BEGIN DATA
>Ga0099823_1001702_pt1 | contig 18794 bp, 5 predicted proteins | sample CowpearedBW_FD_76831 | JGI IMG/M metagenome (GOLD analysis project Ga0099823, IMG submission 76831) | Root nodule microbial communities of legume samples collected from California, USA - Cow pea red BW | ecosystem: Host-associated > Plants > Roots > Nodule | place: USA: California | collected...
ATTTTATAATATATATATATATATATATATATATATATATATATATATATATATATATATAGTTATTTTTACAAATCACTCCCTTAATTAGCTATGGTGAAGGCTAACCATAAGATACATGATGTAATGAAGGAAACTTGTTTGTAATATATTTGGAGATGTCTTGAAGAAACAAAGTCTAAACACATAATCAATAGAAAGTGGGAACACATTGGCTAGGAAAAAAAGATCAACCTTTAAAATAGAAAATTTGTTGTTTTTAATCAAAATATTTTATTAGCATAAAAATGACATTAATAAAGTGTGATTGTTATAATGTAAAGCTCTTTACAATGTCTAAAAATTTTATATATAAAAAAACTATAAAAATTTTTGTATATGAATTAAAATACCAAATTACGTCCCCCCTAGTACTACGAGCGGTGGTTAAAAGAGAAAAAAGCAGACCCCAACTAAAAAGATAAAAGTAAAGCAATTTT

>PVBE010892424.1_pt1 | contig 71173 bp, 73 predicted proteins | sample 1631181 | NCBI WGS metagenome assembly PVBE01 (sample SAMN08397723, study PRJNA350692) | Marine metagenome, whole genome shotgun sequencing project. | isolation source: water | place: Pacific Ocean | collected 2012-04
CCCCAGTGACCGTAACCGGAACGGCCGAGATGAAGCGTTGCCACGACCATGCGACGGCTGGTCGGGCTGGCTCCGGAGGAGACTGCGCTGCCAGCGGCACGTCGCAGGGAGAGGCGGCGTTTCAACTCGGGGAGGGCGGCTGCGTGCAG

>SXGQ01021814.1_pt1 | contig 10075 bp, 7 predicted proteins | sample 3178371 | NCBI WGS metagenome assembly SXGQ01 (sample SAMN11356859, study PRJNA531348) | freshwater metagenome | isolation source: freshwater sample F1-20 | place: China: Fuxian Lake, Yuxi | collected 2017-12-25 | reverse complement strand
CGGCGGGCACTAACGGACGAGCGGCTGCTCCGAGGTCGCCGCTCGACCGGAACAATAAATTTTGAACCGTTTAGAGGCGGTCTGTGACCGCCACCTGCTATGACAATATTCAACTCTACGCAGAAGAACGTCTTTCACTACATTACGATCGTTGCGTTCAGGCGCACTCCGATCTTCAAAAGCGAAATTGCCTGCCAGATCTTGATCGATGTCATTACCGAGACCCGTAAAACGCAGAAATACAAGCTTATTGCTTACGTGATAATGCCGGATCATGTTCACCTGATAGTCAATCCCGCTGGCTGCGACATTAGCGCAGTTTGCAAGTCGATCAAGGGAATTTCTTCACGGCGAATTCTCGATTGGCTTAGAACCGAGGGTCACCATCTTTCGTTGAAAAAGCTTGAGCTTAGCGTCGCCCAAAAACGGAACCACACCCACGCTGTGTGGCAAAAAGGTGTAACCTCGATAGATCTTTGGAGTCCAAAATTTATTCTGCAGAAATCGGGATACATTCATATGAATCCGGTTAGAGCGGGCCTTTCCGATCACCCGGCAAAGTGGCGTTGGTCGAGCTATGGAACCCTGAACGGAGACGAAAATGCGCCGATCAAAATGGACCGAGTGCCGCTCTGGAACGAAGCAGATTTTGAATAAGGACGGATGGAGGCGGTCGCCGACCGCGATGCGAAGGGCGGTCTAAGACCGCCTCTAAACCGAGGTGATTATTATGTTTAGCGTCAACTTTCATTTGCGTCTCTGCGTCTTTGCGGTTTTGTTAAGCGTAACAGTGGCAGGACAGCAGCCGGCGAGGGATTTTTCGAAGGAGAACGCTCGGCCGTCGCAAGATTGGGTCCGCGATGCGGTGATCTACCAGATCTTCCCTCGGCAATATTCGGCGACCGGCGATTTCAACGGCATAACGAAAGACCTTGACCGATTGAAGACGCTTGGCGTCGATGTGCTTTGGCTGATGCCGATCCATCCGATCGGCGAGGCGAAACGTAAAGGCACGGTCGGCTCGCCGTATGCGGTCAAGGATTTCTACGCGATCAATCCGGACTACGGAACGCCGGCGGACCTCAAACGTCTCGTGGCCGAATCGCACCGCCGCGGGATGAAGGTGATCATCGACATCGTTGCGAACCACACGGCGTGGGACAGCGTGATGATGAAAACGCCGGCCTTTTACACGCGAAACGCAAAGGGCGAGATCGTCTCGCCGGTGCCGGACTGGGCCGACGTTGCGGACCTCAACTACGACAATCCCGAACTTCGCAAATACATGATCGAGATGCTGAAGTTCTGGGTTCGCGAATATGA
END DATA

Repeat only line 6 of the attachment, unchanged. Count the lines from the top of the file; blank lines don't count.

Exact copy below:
CGGCGGGCACTAACGGACGAGCGGCTGCTCCGAGGTCGCCGCTCGACCGGAACAATAAATTTTGAACCGTTTAGAGGCGGTCTGTGACCGCCACCTGCTATGACAATATTCAACTCTACGCAGAAGAACGTCTTTCACTACATTACGATCGTTGCGTTCAGGCGCACTCCGATCTTCAAAAGCGAAATTGCCTGCCAGATCTTGATCGATGTCATTACCGAGACCCGTAAAACGCAGAAATACAAGCTTATTGCTTACGTGATAATGCCGGATCATGTTCACCTGATAGTCAATCCCGCTGGCTGCGACATTAGCGCAGTTTGCAAGTCGATCAAGGGAATTTCTTCACGGCGAATTCTCGATTGGCTTAGAACCGAGGGTCACCATCTTTCGTTGAAAAAGCTTGAGCTTAGCGTCGCCCAAAAACGGAACCACACCCACGCTGTGTGGCAAAAAGGTGTAACCTCGATAGATCTTTGGAGTCCAAAATTTATTCTGCAGAAATCGGGATACATTCATATGAATCCGGTTAGAGCGGGCCTTTCCGATCACCCGGCAAAGTGGCGTTGGTCGAGCTATGGAACCCTGAACGGAGACGAAAATGCGCCGATCAAAATGGACCGAGTGCCGCTCTGGAACGAAGCAGATTTTGAATAAGGACGGATGGAGGCGGTCGCCGACCGCGATGCGAAGGGCGGTCTAAGACCGCCTCTAAACCGAGGTGATTATTATGTTTAGCGTCAACTTTCATTTGCGTCTCTGCGTCTTTGCGGTTTTGTTAAGCGTAACAGTGGCAGGACAGCAGCCGGCGAGGGATTTTTCGAAGGAGAACGCTCGGCCGTCGCAAGATTGGGTCCGCGATGCGGTGATCTACCAGATCTTCCCTCGGCAATATTCGGCGACCGGCGATTTCAACGGCATAACGAAAGACCTTGACCGATTGAAGACGCTTGGCGTCGATGTGCTTTGGCTGATGCCGATCCATCCGATCGGCGAGGCGAAACGTAAAGGCACGGTCGGCTCGCCGTATGCGGTCAAGGATTTCTACGCGATCAATCCGGACTACGGAACGCCGGCGGACCTCAAACGTCTCGTGGCCGAATCGCACCGCCGCGGGATGAAGGTGATCATCGACATCGTTGCGAACCACACGGCGTGGGACAGCGTGATGATGAAAACGCCGGCCTTTTACACGCGAAACGCAAAGGGCGAGATCGTCTCGCCGGTGCCGGACTGGGCCGACGTTGCGGACCTCAACTACGACAATCCCGAACTTCGCAAATACATGATCGAGATGCTGAAGTTCTGGGTTCGCGAATATGA